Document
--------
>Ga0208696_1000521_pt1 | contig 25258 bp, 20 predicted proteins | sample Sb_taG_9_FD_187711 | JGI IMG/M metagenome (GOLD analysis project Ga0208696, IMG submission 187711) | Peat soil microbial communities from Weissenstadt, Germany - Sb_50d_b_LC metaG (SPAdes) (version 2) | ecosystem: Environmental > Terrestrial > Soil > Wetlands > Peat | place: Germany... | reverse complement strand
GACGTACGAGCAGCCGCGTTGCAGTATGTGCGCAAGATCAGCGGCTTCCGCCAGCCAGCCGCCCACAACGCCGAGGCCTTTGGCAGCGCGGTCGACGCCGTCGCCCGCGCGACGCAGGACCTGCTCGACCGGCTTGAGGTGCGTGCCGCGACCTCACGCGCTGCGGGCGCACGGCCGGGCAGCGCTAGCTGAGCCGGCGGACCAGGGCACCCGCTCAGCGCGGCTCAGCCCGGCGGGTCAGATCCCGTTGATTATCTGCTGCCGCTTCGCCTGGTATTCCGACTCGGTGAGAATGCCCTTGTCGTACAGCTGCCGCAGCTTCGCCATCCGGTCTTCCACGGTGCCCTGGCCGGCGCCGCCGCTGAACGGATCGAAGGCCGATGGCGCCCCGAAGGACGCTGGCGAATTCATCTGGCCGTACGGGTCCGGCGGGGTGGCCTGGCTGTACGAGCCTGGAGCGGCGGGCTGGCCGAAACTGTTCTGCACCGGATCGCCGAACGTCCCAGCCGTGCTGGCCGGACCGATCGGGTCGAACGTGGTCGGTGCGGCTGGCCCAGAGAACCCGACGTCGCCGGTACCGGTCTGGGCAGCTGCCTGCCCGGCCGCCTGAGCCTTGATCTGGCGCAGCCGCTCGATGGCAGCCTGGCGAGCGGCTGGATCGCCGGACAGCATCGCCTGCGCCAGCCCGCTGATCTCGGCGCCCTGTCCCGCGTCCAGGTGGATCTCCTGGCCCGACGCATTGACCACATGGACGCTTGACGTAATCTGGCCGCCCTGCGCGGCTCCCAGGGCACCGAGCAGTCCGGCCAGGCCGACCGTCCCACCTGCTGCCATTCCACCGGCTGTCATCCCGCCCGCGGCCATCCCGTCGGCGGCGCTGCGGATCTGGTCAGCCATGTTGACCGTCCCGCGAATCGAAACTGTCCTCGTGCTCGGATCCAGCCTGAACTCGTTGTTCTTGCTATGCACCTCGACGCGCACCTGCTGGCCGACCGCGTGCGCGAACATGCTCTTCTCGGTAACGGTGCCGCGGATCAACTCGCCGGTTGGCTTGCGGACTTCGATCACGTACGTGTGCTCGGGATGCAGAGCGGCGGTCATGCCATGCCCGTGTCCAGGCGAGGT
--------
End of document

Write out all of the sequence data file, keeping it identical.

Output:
>Ga0208696_1000521_pt1 | contig 25258 bp, 20 predicted proteins | sample Sb_taG_9_FD_187711 | JGI IMG/M metagenome (GOLD analysis project Ga0208696, IMG submission 187711) | Peat soil microbial communities from Weissenstadt, Germany - Sb_50d_b_LC metaG (SPAdes) (version 2) | ecosystem: Environmental > Terrestrial > Soil > Wetlands > Peat | place: Germany... | reverse complement strand
GACGTACGAGCAGCCGCGTTGCAGTATGTGCGCAAGATCAGCGGCTTCCGCCAGCCAGCCGCCCACAACGCCGAGGCCTTTGGCAGCGCGGTCGACGCCGTCGCCCGCGCGACGCAGGACCTGCTCGACCGGCTTGAGGTGCGTGCCGCGACCTCACGCGCTGCGGGCGCACGGCCGGGCAGCGCTAGCTGAGCCGGCGGACCAGGGCACCCGCTCAGCGCGGCTCAGCCCGGCGGGTCAGATCCCGTTGATTATCTGCTGCCGCTTCGCCTGGTATTCCGACTCGGTGAGAATGCCCTTGTCGTACAGCTGCCGCAGCTTCGCCATCCGGTCTTCCACGGTGCCCTGGCCGGCGCCGCCGCTGAACGGATCGAAGGCCGATGGCGCCCCGAAGGACGCTGGCGAATTCATCTGGCCGTACGGGTCCGGCGGGGTGGCCTGGCTGTACGAGCCTGGAGCGGCGGGCTGGCCGAAACTGTTCTGCACCGGATCGCCGAACGTCCCAGCCGTGCTGGCCGGACCGATCGGGTCGAACGTGGTCGGTGCGGCTGGCCCAGAGAACCCGACGTCGCCGGTACCGGTCTGGGCAGCTGCCTGCCCGGCCGCCTGAGCCTTGATCTGGCGCAGCCGCTCGATGGCAGCCTGGCGAGCGGCTGGATCGCCGGACAGCATCGCCTGCGCCAGCCCGCTGATCTCGGCGCCCTGTCCCGCGTCCAGGTGGATCTCCTGGCCCGACGCATTGACCACATGGACGCTTGACGTAATCTGGCCGCCCTGCGCGGCTCCCAGGGCACCGAGCAGTCCGGCCAGGCCGACCGTCCCACCTGCTGCCATTCCACCGGCTGTCATCCCGCCCGCGGCCATCCCGTCGGCGGCGCTGCGGATCTGGTCAGCCATGTTGACCGTCCCGCGAATCGAAACTGTCCTCGTGCTCGGATCCAGCCTGAACTCGTTGTTCTTGCTATGCACCTCGACGCGCACCTGCTGGCCGACCGCGTGCGCGAACATGCTCTTCTCGGTAACGGTGCCGCGGATCAACTCGCCGGTTGGCTTGCGGACTTCGATCACGTACGTGTGCTCGGGATGCAGAGCGGCGGTCATGCCATGCCCGTGTCCAGGCGAGGT